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‘Cardboard Cathedral’ opens in Christchurch

‘Cardboard Cathedral’ opens in Christchurch

Yes, it’s made of cardboard, but the cathedral that opened this week in Christchurch, New Zealand, is expected to last beyond the 50 years it will take to build a permanent stone replacement for the gothic structure that was destroyed in an earthquake in 2011. From Gizmodo:

The 6.3-magnitude earthquake that hit Christchurch, New Zealand in 2011 killed more than 200 people and damaged thousands of buildings, including the city’s oldest church, a grand stone copy of a gothic cathedral in Oxford. This week, two years after it fell, its replacement is open to the public. And it’s unlike anything ever built in Christchurch—or the world.

In the aftermath of the disaster, Christchurch officials invited Japanese architect Shigeru Ban to come up with a temporary solution to the city’s lack of a cathedral. Ban specializes in paper structures built with hollow (but strong) cardboard tubes. He’s built dozens of traditional buildings using this technique, and even more temporary ones in disaster zones.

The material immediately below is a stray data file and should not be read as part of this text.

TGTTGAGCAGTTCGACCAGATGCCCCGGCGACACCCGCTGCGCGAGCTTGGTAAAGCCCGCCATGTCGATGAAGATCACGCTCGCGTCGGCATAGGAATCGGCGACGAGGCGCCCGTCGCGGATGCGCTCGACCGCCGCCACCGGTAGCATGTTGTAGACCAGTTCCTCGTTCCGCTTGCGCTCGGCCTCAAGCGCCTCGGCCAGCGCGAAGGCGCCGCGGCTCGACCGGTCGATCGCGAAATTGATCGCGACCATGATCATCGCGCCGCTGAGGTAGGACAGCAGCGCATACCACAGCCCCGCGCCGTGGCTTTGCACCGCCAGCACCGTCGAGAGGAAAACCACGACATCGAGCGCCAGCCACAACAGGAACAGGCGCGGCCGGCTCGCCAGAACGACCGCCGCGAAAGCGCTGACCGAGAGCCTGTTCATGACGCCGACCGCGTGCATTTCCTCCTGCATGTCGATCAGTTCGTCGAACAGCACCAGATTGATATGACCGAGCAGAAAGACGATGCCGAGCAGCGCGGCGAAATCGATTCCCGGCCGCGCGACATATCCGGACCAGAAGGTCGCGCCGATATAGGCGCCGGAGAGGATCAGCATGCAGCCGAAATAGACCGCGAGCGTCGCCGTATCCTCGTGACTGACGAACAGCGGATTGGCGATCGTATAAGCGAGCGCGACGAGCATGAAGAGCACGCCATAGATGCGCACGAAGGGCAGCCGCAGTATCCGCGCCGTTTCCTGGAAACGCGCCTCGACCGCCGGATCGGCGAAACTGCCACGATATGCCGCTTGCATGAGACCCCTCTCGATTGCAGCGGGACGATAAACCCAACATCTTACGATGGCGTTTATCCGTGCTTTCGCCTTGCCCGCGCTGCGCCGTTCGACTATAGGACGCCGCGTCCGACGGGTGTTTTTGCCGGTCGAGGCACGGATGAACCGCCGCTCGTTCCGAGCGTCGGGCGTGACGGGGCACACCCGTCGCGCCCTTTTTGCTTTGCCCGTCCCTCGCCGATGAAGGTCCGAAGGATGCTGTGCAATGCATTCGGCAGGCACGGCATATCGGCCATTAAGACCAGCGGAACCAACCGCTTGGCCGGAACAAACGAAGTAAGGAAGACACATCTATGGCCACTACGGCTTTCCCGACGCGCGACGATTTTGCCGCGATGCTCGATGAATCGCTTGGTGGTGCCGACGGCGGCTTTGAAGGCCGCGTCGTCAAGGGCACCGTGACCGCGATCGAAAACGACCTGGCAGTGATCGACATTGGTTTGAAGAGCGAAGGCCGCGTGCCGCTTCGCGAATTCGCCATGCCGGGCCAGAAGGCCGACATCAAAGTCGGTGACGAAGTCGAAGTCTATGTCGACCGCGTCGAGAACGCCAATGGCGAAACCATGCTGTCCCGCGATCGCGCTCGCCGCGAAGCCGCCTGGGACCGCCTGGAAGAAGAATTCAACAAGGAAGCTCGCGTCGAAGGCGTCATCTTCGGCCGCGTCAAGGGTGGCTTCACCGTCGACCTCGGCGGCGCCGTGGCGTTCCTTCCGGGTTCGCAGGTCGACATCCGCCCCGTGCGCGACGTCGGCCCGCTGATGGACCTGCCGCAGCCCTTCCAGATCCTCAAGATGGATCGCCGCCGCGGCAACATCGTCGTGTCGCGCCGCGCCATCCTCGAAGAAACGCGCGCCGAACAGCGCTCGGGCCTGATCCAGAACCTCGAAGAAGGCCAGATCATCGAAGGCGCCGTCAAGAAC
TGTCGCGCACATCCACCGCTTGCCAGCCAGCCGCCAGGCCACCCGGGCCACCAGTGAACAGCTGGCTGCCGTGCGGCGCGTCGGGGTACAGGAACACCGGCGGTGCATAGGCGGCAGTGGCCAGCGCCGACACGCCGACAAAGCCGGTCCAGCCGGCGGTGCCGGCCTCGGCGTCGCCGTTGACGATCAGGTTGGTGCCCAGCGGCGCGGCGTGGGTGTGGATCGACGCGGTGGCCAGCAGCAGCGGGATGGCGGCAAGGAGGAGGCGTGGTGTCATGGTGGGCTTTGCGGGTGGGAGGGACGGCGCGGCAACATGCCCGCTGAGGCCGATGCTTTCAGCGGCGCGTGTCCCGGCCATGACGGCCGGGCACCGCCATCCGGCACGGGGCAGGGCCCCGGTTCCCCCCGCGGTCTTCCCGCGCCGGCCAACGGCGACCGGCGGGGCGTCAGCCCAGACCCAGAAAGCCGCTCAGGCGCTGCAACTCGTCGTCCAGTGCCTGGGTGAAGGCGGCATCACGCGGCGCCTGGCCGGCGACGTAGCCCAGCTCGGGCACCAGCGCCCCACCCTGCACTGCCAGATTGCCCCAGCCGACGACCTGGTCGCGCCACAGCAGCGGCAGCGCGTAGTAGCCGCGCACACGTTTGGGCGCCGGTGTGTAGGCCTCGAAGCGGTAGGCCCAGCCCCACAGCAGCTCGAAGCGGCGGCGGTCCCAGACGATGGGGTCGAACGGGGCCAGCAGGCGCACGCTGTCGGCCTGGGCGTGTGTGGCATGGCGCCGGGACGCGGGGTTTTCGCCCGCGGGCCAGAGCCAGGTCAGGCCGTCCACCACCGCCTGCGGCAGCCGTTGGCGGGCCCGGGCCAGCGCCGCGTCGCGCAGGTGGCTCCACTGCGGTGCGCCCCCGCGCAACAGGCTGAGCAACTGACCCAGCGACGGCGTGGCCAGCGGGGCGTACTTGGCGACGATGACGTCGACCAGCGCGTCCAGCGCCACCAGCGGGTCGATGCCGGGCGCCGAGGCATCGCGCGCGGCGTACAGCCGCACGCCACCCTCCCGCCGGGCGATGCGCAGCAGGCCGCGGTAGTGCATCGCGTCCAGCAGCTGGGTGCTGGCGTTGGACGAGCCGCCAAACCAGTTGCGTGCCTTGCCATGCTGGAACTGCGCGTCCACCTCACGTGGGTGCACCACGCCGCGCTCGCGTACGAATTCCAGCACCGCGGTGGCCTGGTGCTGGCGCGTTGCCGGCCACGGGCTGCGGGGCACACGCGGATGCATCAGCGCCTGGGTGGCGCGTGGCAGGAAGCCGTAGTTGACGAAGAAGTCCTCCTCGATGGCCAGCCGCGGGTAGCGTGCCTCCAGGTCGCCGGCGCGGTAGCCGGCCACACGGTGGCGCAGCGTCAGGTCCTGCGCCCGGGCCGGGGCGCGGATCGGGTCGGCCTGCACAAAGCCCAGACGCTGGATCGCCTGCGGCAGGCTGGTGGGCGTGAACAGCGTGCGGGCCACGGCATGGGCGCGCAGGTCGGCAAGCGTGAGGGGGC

Check out photos of the cardboard structure and more information here. The photos are quite stunning, I think.


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Paul Woodrum

PS: Except for the cardboard, Shigeru Ban’s design looks like an outdated 1950’s A-frame. It’s neither architecturally nor liturgically modern. His house is great. His cathedral, not so much. I think he and Christchurch could do much better.

Paul Woodrum

Oh dear! It’s the 21st century. I hope they aren’t planning to build a copy of a copy. That doesn’t say much for contemporary Anglicanism in New Zealand.

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